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Gabbert gabs about transition to NFL


There was a time, not long ago, when spread offenses like the one at Missouri that produced quarterback Blaine Gabbert were viewed as little more than a gimmick.

In the last few years, however, similar offenses have spread like wildfire around college football.

But the use of such offenses in the NFL isn't widespread, leaving talent evaluators to tackle the task of figuring out whether Gabbert and others like him will be able to make the transition to the professional ranks.

Gabbert believes he knows the answer.

"You see guys like Joe Flacco, Sam Bradford, Colt McCoy and Tim Tebow - I could go on and on and on about these spread quarterback who've had early success in their careers in the NFL," Gabbert said. "These guys have all had success in their rookie seasons, so I really don't see the problem with being a spread quarterback in college, because if you're good, you're good."

Gabbert was good at Missouri, good enough that he's been given consideration as the No. 1 overall choice in next week's NFL Draft and is viewed by almost everyone as a top-10 pick.

Gabbert also understands, however, that teams near the top of the draft order aren't looking at him with the idea of putting him in the shotgun on every play and spreading five receivers out wide.

And scouts simply don't have the benefit of seeing how Gabbert can operate in a pro-style offense – as is the case with half the quarterbacks that could be taken in the first two rounds.

"That's a big part of this whole process, firming up my technique and drops from under center," Gabbert said. "The footwork is different - we were in the shotgun about 98 percent of the time - so that's what I've been working on. My quarterback coach, Terry Shea, has made that an extremely important process that I have to work on. I've done a great job so far and haven't seen a problem one bit."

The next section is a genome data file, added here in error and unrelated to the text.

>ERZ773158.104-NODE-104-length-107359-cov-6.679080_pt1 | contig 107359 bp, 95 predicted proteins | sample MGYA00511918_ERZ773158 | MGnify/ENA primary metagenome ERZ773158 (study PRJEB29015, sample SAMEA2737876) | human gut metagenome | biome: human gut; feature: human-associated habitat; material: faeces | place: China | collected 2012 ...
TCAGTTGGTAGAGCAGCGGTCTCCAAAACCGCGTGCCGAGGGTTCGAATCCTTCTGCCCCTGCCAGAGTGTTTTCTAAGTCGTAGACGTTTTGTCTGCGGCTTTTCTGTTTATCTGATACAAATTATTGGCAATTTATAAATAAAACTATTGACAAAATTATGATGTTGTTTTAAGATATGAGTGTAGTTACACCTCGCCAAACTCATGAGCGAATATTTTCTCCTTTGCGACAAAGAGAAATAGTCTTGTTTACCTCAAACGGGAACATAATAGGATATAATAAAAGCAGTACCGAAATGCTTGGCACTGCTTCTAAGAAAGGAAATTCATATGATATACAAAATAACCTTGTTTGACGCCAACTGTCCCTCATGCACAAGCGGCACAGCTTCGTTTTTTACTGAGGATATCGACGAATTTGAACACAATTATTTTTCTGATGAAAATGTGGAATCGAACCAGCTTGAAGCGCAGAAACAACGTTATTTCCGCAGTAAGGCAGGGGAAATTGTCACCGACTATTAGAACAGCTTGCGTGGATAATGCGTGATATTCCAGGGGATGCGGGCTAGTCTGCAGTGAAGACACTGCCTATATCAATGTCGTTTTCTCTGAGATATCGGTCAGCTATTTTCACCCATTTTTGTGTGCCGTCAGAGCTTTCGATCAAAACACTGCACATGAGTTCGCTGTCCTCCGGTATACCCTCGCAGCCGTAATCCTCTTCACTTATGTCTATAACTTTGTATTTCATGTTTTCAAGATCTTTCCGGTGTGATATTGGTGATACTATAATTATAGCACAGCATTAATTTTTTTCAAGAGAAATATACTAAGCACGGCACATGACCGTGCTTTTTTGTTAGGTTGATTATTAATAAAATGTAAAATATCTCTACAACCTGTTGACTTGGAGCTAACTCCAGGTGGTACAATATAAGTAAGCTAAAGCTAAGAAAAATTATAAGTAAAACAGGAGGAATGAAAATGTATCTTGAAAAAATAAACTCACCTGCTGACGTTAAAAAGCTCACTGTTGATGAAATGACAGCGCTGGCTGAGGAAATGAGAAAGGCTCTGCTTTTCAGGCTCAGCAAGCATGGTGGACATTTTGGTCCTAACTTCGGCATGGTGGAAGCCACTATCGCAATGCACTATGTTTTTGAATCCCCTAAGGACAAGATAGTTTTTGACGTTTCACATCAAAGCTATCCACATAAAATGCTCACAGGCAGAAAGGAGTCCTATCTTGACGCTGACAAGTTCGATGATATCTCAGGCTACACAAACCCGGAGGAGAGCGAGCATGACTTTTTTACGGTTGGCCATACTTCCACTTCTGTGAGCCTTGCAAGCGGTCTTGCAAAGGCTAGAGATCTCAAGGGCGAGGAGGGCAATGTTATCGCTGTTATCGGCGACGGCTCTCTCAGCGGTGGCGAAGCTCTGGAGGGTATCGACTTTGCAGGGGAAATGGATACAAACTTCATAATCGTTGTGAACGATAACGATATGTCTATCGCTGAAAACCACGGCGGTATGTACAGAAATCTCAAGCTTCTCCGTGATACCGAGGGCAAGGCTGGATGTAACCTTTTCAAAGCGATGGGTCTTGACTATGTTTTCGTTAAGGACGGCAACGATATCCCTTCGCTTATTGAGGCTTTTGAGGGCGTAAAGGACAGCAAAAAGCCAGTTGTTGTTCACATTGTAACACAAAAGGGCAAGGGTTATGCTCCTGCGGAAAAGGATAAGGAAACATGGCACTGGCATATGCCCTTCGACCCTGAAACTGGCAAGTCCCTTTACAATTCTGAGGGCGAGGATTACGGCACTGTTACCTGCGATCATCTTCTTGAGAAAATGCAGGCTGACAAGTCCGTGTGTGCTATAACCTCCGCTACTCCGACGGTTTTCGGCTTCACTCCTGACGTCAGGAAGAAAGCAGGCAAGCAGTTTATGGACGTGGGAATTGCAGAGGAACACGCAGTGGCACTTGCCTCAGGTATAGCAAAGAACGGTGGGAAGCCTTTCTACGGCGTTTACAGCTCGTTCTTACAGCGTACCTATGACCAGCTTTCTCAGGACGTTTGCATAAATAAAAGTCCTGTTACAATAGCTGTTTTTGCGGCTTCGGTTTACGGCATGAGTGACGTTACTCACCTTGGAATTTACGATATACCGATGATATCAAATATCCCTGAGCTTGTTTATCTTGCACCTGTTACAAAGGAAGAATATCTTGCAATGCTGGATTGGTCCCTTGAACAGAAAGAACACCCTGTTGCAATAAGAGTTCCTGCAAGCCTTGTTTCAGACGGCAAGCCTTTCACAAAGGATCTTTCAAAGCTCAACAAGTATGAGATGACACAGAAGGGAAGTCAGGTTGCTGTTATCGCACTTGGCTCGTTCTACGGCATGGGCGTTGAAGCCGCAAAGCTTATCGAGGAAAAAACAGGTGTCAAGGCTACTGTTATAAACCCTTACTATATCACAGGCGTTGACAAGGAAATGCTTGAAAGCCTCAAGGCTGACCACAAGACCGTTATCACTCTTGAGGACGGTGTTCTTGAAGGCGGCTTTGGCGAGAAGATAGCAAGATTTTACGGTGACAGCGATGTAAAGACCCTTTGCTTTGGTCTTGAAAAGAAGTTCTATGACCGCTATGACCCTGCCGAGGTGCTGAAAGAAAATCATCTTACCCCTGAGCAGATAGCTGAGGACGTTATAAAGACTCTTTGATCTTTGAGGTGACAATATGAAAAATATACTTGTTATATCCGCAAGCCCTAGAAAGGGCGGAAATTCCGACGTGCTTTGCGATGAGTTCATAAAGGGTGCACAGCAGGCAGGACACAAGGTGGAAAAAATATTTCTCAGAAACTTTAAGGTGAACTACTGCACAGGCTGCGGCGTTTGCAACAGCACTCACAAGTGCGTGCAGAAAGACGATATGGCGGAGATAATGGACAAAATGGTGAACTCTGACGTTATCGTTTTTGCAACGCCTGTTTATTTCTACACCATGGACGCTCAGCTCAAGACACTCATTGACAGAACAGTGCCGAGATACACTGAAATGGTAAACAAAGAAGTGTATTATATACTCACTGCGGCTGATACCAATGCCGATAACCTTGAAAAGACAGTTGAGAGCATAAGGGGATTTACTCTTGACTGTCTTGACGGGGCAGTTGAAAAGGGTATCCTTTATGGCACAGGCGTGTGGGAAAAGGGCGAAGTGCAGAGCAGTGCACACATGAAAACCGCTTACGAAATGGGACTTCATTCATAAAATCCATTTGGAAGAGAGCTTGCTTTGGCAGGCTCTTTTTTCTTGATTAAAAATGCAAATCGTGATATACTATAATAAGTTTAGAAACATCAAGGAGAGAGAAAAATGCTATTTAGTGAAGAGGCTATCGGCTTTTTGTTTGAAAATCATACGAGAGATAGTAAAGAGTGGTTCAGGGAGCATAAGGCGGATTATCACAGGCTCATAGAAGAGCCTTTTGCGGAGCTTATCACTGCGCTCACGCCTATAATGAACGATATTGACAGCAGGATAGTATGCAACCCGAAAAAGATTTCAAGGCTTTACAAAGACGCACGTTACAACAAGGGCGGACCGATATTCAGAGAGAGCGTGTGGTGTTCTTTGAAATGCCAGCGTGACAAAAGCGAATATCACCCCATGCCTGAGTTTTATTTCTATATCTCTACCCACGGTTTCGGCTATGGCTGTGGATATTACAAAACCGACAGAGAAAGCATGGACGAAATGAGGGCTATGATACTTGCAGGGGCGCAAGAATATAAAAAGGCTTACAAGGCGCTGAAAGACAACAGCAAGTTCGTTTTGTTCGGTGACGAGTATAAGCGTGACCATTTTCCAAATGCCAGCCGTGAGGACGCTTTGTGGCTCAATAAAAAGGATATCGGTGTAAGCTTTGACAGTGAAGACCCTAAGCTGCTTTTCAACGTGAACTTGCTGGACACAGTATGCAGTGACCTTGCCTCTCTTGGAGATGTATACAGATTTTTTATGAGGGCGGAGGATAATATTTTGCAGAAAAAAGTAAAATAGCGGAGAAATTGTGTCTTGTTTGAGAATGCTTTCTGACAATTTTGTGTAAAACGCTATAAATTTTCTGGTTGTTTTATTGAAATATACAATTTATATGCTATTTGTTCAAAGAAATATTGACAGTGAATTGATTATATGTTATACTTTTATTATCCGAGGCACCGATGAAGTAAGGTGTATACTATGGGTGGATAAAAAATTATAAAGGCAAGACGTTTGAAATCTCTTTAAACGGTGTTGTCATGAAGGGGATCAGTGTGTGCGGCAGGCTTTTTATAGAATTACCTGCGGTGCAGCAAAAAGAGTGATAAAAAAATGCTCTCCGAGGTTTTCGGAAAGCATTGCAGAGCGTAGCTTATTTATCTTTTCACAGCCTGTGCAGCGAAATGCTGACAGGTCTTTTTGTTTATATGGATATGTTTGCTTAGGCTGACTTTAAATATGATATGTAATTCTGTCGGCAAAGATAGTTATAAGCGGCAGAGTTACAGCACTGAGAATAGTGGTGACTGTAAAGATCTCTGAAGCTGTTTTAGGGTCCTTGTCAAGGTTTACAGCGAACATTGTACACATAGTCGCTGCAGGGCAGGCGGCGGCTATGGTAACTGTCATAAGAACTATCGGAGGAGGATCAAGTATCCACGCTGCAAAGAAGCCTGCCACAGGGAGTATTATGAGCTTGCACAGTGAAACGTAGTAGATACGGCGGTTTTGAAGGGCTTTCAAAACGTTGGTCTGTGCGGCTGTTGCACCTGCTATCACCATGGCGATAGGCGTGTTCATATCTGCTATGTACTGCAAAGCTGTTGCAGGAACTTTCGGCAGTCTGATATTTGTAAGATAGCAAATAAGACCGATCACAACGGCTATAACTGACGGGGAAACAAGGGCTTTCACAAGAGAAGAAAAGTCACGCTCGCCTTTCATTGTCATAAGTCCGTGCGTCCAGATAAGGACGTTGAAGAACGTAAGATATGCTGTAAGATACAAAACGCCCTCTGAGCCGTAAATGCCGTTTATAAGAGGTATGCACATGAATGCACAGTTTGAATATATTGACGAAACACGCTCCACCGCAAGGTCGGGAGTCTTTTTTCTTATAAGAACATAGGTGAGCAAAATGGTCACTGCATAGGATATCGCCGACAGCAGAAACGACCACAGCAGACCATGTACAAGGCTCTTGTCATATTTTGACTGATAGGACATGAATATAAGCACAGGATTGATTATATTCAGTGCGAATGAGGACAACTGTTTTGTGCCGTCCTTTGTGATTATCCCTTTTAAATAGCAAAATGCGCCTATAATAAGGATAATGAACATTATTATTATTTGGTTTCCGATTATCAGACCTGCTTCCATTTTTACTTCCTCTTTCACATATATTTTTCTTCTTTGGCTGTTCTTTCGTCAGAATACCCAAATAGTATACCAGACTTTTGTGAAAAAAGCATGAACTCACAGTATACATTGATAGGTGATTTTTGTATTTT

While precise timing is paramount in NFL offenses, no one can question Gabbert's timing when it came to his decision to leave college with one year of eligibility remaining.

Scouts already had their eyes on Gabbert, and then everything fell into place. Elite quarterback prospect Andrew Luck of Stanford decided to stay in school, and NFL teams can't currently consider free agent options at quarterback, even as a multitude of teams in the top half of the draft need help under center.

"That was definitely a big factor in my decision," Gabbert said. "You look at the top 15 teams, and potentially 10 could use a quarterback. I know every quarterback in this draft looked at that - not only me.

"This opportunity doesn't come around very often. It's a once in a lifetime chance, and I'm going to make the most of it and just have fun doing it."

Gabbert doesn't feel at all like he's ill-prepared for the next level. He excelled in a pro-style offense in high school, and aspects of Missouri's offensive approach should transfer as well.

"We didn't just dink and dunk. We threw it everywhere on the field," Gabbert said. "That was an instrumental part of our offense, hitting the seams, hitting the verticals on the sideline. That's how we beat teams.
I had to make those throws. I was willing to make those throws. And I did make those throws."

Still, Gabbert knows that there's lots to learn in his transition. The key for him and the other quarterbacks coming from spread systems could be that they're willing to learn and they have the mental acumen and physical tools that will allow them to learn.

"It takes more in the NFL. It's a full-time job, and I realize that," Gabbert said. "I love the game of football, and that's been my goal - to only do football. I'm going to be in the film room, going to be in the weight room just preparing as hard as possible.

"I'm going to outwork everybody. That's how I was raised. Nothing's ever going to be given to you in life. You've got to earn everything you get."


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